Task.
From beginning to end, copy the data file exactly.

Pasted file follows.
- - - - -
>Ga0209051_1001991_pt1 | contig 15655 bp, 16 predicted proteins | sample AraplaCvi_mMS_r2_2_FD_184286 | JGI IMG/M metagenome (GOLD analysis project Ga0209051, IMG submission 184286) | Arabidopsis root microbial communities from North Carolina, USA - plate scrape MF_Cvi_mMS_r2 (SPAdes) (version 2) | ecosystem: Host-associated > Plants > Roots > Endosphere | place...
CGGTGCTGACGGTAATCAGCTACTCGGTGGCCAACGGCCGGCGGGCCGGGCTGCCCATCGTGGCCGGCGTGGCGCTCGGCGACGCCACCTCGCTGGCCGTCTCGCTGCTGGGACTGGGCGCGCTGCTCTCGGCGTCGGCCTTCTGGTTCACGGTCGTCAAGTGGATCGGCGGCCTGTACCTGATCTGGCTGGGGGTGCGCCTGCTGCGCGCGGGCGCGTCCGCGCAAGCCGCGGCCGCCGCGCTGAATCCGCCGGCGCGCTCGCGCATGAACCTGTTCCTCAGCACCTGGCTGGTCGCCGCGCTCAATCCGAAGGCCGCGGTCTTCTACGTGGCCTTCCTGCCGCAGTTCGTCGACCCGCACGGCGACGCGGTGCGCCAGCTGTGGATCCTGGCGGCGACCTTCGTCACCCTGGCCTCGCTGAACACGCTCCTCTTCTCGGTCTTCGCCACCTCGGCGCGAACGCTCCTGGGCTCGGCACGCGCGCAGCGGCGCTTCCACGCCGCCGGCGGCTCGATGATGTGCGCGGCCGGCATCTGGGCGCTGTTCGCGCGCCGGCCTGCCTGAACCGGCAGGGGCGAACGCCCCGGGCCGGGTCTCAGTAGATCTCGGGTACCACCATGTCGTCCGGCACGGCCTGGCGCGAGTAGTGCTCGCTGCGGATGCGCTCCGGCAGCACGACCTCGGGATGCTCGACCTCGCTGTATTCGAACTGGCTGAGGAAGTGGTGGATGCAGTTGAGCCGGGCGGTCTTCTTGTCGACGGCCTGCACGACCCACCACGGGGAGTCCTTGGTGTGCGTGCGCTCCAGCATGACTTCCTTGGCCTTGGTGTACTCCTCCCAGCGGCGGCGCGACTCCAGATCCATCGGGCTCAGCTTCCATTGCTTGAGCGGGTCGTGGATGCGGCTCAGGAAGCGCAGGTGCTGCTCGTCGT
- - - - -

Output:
>Ga0209051_1001991_pt1 | contig 15655 bp, 16 predicted proteins | sample AraplaCvi_mMS_r2_2_FD_184286 | JGI IMG/M metagenome (GOLD analysis project Ga0209051, IMG submission 184286) | Arabidopsis root microbial communities from North Carolina, USA - plate scrape MF_Cvi_mMS_r2 (SPAdes) (version 2) | ecosystem: Host-associated > Plants > Roots > Endosphere | place...
CGGTGCTGACGGTAATCAGCTACTCGGTGGCCAACGGCCGGCGGGCCGGGCTGCCCATCGTGGCCGGCGTGGCGCTCGGCGACGCCACCTCGCTGGCCGTCTCGCTGCTGGGACTGGGCGCGCTGCTCTCGGCGTCGGCCTTCTGGTTCACGGTCGTCAAGTGGATCGGCGGCCTGTACCTGATCTGGCTGGGGGTGCGCCTGCTGCGCGCGGGCGCGTCCGCGCAAGCCGCGGCCGCCGCGCTGAATCCGCCGGCGCGCTCGCGCATGAACCTGTTCCTCAGCACCTGGCTGGTCGCCGCGCTCAATCCGAAGGCCGCGGTCTTCTACGTGGCCTTCCTGCCGCAGTTCGTCGACCCGCACGGCGACGCGGTGCGCCAGCTGTGGATCCTGGCGGCGACCTTCGTCACCCTGGCCTCGCTGAACACGCTCCTCTTCTCGGTCTTCGCCACCTCGGCGCGAACGCTCCTGGGCTCGGCACGCGCGCAGCGGCGCTTCCACGCCGCCGGCGGCTCGATGATGTGCGCGGCCGGCATCTGGGCGCTGTTCGCGCGCCGGCCTGCCTGAACCGGCAGGGGCGAACGCCCCGGGCCGGGTCTCAGTAGATCTCGGGTACCACCATGTCGTCCGGCACGGCCTGGCGCGAGTAGTGCTCGCTGCGGATGCGCTCCGGCAGCACGACCTCGGGATGCTCGACCTCGCTGTATTCGAACTGGCTGAGGAAGTGGTGGATGCAGTTGAGCCGGGCGGTCTTCTTGTCGACGGCCTGCACGACCCACCACGGGGAGTCCTTGGTGTGCGTGCGCTCCAGCATGACTTCCTTGGCCTTGGTGTACTCCTCCCAGCGGCGGCGCGACTCCAGATCCATCGGGCTCAGCTTCCATTGCTTGAGCGGGTCGTGGATGCGGCTCAGGAAGCGCAGGTGCTGCTCGTCGT